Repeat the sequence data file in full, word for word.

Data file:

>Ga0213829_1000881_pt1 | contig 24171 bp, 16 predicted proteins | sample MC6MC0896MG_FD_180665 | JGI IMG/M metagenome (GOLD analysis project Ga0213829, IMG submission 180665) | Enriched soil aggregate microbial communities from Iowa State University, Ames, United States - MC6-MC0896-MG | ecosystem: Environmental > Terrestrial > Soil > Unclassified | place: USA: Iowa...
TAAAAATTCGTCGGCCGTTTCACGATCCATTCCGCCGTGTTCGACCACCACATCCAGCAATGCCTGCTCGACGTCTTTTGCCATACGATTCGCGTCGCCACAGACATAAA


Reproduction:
>Ga0213829_1000881_pt1 | contig 24171 bp, 16 predicted proteins | sample MC6MC0896MG_FD_180665 | JGI IMG/M metagenome (GOLD analysis project Ga0213829, IMG submission 180665) | Enriched soil aggregate microbial communities from Iowa State University, Ames, United States - MC6-MC0896-MG | ecosystem: Environmental > Terrestrial > Soil > Unclassified | place: USA: Iowa...
TAAAAATTCGTCGGCCGTTTCACGATCCATTCCGCCGTGTTCGACCACCACATCCAGCAATGCCTGCTCGACGTCTTTTGCCATACGATTCGCGTCGCCACAGACATAAA